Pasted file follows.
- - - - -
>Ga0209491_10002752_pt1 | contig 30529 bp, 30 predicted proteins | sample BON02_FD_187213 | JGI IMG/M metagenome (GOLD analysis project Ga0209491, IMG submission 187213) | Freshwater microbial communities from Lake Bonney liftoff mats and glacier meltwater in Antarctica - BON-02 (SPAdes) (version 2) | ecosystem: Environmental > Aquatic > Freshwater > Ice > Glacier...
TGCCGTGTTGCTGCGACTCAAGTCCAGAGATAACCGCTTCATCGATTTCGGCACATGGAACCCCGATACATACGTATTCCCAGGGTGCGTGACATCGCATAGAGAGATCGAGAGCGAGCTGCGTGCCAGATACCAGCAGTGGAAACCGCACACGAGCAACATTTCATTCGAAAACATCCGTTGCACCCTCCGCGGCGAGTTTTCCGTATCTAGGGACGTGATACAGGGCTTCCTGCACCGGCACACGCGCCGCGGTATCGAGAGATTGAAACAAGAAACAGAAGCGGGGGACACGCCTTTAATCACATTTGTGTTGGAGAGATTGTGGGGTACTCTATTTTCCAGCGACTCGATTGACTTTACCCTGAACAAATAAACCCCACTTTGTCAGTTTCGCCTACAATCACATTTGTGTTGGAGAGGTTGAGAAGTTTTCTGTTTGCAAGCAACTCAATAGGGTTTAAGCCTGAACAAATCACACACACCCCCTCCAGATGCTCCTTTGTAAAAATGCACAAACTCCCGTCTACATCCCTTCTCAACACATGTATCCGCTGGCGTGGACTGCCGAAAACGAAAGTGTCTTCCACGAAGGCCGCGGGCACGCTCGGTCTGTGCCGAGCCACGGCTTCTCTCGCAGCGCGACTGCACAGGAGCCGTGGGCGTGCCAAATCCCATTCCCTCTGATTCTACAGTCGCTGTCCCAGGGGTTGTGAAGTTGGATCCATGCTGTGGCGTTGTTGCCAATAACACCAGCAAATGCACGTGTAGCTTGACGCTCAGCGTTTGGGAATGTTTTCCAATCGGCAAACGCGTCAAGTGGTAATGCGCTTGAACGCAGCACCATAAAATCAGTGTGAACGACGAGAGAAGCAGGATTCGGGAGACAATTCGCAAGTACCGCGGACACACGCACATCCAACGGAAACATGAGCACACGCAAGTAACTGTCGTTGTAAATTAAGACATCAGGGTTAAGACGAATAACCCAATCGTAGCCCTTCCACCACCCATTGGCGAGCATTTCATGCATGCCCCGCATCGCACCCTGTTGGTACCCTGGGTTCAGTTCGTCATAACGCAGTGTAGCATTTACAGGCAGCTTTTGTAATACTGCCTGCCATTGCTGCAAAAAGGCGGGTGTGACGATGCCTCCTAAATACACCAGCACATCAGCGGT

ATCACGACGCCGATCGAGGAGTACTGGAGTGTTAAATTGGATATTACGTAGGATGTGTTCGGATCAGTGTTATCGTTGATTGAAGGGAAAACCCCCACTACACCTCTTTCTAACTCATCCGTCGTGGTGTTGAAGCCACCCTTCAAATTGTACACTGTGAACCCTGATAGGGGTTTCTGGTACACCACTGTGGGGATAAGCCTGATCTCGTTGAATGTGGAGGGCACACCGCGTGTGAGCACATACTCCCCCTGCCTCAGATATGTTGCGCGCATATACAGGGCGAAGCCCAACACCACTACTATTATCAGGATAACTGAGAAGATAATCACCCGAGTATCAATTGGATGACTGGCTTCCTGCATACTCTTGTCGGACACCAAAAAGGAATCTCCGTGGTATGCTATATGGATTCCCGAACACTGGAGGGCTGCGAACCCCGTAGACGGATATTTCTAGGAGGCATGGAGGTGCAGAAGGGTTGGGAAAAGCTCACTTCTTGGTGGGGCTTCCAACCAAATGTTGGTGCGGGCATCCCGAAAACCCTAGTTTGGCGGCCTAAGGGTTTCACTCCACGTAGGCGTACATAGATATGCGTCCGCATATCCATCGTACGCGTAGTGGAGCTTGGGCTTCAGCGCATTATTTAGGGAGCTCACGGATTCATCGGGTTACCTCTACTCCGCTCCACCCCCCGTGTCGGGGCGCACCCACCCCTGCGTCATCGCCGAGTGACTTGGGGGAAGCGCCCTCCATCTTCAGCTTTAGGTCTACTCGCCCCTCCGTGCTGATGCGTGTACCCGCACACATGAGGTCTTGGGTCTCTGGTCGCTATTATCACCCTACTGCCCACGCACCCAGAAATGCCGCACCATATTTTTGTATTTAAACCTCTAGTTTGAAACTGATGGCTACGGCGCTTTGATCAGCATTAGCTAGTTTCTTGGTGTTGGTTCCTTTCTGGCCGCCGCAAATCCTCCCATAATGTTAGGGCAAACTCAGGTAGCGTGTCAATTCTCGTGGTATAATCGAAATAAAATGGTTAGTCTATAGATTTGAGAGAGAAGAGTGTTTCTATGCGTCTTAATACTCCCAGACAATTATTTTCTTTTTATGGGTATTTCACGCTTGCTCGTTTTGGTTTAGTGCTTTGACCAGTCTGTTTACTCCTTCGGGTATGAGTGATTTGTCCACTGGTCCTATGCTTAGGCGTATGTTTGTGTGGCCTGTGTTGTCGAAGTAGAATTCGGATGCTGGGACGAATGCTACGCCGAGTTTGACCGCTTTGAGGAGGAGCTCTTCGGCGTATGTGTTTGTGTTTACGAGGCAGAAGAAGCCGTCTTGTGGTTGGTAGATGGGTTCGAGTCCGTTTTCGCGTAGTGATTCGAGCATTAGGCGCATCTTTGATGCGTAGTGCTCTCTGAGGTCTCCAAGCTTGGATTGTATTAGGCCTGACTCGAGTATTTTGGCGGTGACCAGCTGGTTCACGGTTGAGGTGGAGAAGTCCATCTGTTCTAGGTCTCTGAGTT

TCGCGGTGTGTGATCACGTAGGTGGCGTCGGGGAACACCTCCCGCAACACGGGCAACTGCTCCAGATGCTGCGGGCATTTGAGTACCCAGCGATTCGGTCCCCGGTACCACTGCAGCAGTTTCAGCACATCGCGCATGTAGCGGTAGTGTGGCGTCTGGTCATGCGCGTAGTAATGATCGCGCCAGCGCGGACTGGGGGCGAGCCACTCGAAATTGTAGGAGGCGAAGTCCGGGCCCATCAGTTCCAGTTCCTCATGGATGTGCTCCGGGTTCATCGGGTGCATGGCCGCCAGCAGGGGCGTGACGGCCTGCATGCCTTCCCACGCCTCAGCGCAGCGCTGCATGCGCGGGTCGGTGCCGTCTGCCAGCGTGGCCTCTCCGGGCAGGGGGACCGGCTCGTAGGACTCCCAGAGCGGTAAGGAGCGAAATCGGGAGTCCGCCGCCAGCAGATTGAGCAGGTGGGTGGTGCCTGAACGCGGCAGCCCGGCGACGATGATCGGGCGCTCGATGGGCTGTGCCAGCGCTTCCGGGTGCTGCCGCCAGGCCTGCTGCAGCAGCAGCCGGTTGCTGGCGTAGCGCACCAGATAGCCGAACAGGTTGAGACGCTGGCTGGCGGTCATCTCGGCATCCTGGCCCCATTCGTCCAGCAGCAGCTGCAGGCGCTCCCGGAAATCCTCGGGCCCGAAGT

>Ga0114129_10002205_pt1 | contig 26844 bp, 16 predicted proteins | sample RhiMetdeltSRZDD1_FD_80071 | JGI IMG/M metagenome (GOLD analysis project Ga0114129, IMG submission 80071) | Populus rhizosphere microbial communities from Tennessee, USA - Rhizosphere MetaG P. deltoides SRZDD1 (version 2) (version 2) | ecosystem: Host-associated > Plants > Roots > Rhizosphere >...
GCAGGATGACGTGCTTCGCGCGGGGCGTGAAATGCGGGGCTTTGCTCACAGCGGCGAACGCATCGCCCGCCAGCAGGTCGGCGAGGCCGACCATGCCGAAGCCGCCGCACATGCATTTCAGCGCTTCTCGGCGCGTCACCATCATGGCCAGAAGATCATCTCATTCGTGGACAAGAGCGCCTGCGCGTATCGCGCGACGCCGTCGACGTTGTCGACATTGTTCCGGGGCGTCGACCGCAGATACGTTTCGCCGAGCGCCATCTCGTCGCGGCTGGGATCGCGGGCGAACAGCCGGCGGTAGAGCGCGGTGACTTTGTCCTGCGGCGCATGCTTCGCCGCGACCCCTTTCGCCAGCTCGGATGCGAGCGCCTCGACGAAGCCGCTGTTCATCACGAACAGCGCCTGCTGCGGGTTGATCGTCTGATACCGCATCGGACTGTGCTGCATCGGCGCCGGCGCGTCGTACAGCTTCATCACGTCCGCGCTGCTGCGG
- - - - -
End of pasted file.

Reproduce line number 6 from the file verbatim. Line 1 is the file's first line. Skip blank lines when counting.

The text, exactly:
GCAGGATGACGTGCTTCGCGCGGGGCGTGAAATGCGGGGCTTTGCTCACAGCGGCGAACGCATCGCCCGCCAGCAGGTCGGCGAGGCCGACCATGCCGAAGCCGCCGCACATGCATTTCAGCGCTTCTCGGCGCGTCACCATCATGGCCAGAAGATCATCTCATTCGTGGACAAGAGCGCCTGCGCGTATCGCGCGACGCCGTCGACGTTGTCGACATTGTTCCGGGGCGTCGACCGCAGATACGTTTCGCCGAGCGCCATCTCGTCGCGGCTGGGATCGCGGGCGAACAGCCGGCGGTAGAGCGCGGTGACTTTGTCCTGCGGCGCATGCTTCGCCGCGACCCCTTTCGCCAGCTCGGATGCGAGCGCCTCGACGAAGCCGCTGTTCATCACGAACAGCGCCTGCTGCGGGTTGATCGTCTGATACCGCATCGGACTGTGCTGCATCGGCGCCGGCGCGTCGTACAGCTTCATCACGTCCGCGCTGCTGCGG